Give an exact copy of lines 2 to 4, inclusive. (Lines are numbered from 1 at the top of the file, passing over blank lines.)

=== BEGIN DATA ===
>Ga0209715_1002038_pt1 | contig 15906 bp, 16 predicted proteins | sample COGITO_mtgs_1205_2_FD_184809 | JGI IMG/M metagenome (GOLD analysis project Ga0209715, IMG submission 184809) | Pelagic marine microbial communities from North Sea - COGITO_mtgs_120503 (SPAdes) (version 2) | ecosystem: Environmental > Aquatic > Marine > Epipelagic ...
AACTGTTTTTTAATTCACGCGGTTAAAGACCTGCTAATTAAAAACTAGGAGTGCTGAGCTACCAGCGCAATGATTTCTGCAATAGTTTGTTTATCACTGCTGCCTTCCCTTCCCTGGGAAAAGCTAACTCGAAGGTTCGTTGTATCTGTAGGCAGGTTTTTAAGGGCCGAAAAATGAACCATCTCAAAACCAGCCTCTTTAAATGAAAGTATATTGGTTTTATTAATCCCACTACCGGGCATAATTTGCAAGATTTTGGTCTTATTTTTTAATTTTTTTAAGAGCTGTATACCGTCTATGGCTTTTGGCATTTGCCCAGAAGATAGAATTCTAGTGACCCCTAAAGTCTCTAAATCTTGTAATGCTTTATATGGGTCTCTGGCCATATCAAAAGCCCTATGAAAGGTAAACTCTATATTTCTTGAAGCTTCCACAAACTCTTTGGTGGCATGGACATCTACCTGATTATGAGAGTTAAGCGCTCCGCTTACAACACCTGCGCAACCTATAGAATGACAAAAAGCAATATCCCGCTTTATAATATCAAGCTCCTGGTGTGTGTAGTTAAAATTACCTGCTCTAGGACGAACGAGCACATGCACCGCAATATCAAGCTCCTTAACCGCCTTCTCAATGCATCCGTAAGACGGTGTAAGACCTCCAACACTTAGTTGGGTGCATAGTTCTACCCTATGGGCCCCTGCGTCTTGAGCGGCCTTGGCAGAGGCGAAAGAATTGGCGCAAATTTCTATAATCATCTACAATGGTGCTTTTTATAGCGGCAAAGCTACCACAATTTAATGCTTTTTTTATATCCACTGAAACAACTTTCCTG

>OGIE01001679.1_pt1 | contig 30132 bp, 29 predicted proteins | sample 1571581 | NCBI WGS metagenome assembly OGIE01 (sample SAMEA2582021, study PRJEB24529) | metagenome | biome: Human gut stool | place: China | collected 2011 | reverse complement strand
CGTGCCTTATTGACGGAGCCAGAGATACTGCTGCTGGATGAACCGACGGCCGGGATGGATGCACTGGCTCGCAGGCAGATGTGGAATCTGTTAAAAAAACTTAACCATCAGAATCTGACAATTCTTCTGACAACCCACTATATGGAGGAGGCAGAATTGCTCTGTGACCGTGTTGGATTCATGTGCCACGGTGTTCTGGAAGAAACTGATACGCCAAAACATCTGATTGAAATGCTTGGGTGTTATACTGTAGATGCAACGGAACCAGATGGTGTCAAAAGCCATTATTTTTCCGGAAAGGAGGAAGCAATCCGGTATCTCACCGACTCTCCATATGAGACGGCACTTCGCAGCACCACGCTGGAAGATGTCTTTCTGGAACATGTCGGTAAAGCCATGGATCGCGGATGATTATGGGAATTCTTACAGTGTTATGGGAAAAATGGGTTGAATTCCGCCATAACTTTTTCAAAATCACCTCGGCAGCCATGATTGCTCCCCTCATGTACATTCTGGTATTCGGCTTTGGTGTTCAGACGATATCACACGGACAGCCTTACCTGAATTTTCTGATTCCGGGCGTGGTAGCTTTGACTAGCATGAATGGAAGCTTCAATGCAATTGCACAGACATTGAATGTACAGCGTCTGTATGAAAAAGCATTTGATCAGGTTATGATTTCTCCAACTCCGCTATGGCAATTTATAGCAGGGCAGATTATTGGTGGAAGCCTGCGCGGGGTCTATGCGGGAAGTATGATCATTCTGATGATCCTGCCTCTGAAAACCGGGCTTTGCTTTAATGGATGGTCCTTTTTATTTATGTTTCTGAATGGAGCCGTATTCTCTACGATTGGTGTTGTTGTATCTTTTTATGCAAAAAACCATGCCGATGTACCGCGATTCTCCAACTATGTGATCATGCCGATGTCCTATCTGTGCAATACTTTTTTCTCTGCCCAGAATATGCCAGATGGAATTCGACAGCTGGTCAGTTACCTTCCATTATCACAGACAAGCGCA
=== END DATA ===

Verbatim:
AACTGTTTTTTAATTCACGCGGTTAAAGACCTGCTAATTAAAAACTAGGAGTGCTGAGCTACCAGCGCAATGATTTCTGCAATAGTTTGTTTATCACTGCTGCCTTCCCTTCCCTGGGAAAAGCTAACTCGAAGGTTCGTTGTATCTGTAGGCAGGTTTTTAAGGGCCGAAAAATGAACCATCTCAAAACCAGCCTCTTTAAATGAAAGTATATTGGTTTTATTAATCCCACTACCGGGCATAATTTGCAAGATTTTGGTCTTATTTTTTAATTTTTTTAAGAGCTGTATACCGTCTATGGCTTTTGGCATTTGCCCAGAAGATAGAATTCTAGTGACCCCTAAAGTCTCTAAATCTTGTAATGCTTTATATGGGTCTCTGGCCATATCAAAAGCCCTATGAAAGGTAAACTCTATATTTCTTGAAGCTTCCACAAACTCTTTGGTGGCATGGACATCTACCTGATTATGAGAGTTAAGCGCTCCGCTTACAACACCTGCGCAACCTATAGAATGACAAAAAGCAATATCCCGCTTTATAATATCAAGCTCCTGGTGTGTGTAGTTAAAATTACCTGCTCTAGGACGAACGAGCACATGCACCGCAATATCAAGCTCCTTAACCGCCTTCTCAATGCATCCGTAAGACGGTGTAAGACCTCCAACACTTAGTTGGGTGCATAGTTCTACCCTATGGGCCCCTGCGTCTTGAGCGGCCTTGGCAGAGGCGAAAGAATTGGCGCAAATTTCTATAATCATCTACAATGGTGCTTTTTATAGCGGCAAAGCTACCACAATTTAATGCTTTTTTTATATCCACTGAAACAACTTTCCTG

>OGIE01001679.1_pt1 | contig 30132 bp, 29 predicted proteins | sample 1571581 | NCBI WGS metagenome assembly OGIE01 (sample SAMEA2582021, study PRJEB24529) | metagenome | biome: Human gut stool | place: China | collected 2011 | reverse complement strand
CGTGCCTTATTGACGGAGCCAGAGATACTGCTGCTGGATGAACCGACGGCCGGGATGGATGCACTGGCTCGCAGGCAGATGTGGAATCTGTTAAAAAAACTTAACCATCAGAATCTGACAATTCTTCTGACAACCCACTATATGGAGGAGGCAGAATTGCTCTGTGACCGTGTTGGATTCATGTGCCACGGTGTTCTGGAAGAAACTGATACGCCAAAACATCTGATTGAAATGCTTGGGTGTTATACTGTAGATGCAACGGAACCAGATGGTGTCAAAAGCCATTATTTTTCCGGAAAGGAGGAAGCAATCCGGTATCTCACCGACTCTCCATATGAGACGGCACTTCGCAGCACCACGCTGGAAGATGTCTTTCTGGAACATGTCGGTAAAGCCATGGATCGCGGATGATTATGGGAATTCTTACAGTGTTATGGGAAAAATGGGTTGAATTCCGCCATAACTTTTTCAAAATCACCTCGGCAGCCATGATTGCTCCCCTCATGTACATTCTGGTATTCGGCTTTGGTGTTCAGACGATATCACACGGACAGCCTTACCTGAATTTTCTGATTCCGGGCGTGGTAGCTTTGACTAGCATGAATGGAAGCTTCAATGCAATTGCACAGACATTGAATGTACAGCGTCTGTATGAAAAAGCATTTGATCAGGTTATGATTTCTCCAACTCCGCTATGGCAATTTATAGCAGGGCAGATTATTGGTGGAAGCCTGCGCGGGGTCTATGCGGGAAGTATGATCATTCTGATGATCCTGCCTCTGAAAACCGGGCTTTGCTTTAATGGATGGTCCTTTTTATTTATGTTTCTGAATGGAGCCGTATTCTCTACGATTGGTGTTGTTGTATCTTTTTATGCAAAAAACCATGCCGATGTACCGCGATTCTCCAACTATGTGATCATGCCGATGTCCTATCTGTGCAATACTTTTTTCTCTGCCCAGAATATGCCAGATGGAATTCGACAGCTGGTCAGTTACCTTCCATTATCACAGACAAGCGCA